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Memorial Day weekend is coming up, and many families will spend a few hours doing minor fix-ups on their homes to spruce them up for the summer months.
Karina and Craig Waters, meanwhile, will spend theirs continuing the renovation of a breathtaking château in rural France.
The couple, originally from Perth in Western Australia, began spending time in Paris a few years ago when both of their children had finished school. But except for a day trip to the Palace of Versailles, they had barely left the 9th arrondissement.
It was only when a French property newsletter landed in their email inbox that they found themselves spontaneously driving down to the Midi-Pyrénées, compelled by images of snow-capped mountains and sunflower fields.
“We simply found the architecture and history to be magical and alluring,” Karina told TODAY.
It was on that serendipitous road trip that the couple first saw the château.
“It wasn’t necessarily so much what we saw, but what we felt as we made our way through the gates," explained Karina. "It’s almost as if you are walking into a dream, or maybe into a fairytale. Reality loses focus and your imagination takes hold. You approach the façade of the building, and it feels as if you are walking into something like a set from a Jane Austen novel.”
The family was initially only able to see a few rooms, which lined the front façade on the ground floor. The rest was inaccessible and all but a few of the ceilings and floors had caved in due to water damage. There were even trees growing inside and on the roof.
But Karina and her husband both felt "an inexplicable connection" to the building and continued to feel that the restoration was something they were called to do.
After two years of negotiation, the couple, along with their children Jasmine and Ben, were finally able to purchase the Château de Gudanes.
They acknowledge that moving to France to renovate a castle has been far from stress-free … as you might have suspected. “I would say that the most difficult aspect of this journey has been adjusting to living in France without my family,” said Karina. “My husband must stay in Perth for work, and our children are studying there at university, so I manage the project.”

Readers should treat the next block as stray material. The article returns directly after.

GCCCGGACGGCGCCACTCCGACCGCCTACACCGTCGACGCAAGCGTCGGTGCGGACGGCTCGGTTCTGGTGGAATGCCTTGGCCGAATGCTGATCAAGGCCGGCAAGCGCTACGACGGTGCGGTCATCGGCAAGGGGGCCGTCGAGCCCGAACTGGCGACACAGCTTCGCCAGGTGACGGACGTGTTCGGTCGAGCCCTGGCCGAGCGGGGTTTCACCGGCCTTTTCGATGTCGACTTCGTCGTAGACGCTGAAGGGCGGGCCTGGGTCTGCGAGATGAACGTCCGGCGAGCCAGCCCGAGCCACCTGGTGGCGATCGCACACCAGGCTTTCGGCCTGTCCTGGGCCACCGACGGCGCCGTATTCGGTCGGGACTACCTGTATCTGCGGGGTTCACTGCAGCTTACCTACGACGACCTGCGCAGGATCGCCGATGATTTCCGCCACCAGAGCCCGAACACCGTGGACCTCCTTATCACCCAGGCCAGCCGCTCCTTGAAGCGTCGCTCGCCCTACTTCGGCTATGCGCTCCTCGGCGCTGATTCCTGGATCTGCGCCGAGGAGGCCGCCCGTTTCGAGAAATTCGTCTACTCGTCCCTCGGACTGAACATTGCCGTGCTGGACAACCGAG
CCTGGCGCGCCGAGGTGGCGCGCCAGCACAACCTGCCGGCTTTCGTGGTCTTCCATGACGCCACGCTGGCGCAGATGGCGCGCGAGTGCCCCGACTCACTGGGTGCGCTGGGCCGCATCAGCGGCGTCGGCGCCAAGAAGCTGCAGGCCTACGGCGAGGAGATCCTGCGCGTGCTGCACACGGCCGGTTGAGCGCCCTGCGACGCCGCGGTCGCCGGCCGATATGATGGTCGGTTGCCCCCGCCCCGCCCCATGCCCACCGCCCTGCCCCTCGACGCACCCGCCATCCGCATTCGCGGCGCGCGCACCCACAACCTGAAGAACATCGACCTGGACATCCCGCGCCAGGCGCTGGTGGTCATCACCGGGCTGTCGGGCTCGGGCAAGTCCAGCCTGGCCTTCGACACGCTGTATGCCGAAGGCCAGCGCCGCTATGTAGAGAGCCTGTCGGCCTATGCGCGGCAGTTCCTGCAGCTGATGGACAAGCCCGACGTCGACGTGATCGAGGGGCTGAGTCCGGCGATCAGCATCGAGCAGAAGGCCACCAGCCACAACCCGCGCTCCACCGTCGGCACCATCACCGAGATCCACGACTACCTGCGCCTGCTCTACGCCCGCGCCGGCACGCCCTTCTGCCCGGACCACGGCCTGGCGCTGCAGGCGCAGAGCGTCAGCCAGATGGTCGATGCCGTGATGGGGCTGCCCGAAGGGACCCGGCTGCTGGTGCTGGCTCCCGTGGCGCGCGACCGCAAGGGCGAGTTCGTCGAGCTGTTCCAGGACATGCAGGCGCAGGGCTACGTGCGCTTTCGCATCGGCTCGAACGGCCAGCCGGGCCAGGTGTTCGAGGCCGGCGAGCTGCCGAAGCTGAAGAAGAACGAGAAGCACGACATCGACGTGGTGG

But they’ve found encouragement and support on social media — so much, in fact, that they credit a lot of their progress to their followers.
“The positivity and encouragement of people on social media has been a huge blessing on this journey. It’s our new, extended family,” Karina added. “Each time I post on Instagram and Facebook, the energy for the project can be felt. Everyone seems to be connected to the positive energy and vitality that the Château exudes.”
The future promises to be calmer, with much of the restoration work already complete. The interiors of the Château will be relatively sparse, according to Karina, so there's really not too much time before they can declare the project finished.
“It won’t be a pretentious museum piece, but rather a place to reconnect with the earth and with people," she offered. "We plan to tread lightly and gently in order to preserve the authenticity of the region and the community."
“The Château will be renovated, but her rawness, wear and history will not be erased. Instead, they'll be integrated," Karina concluded.
"It won’t be about overcrowding the walls with paintings, or overflowing the floors with furnishings. It will just be a place to simply rest, breathe and enjoy the calm.”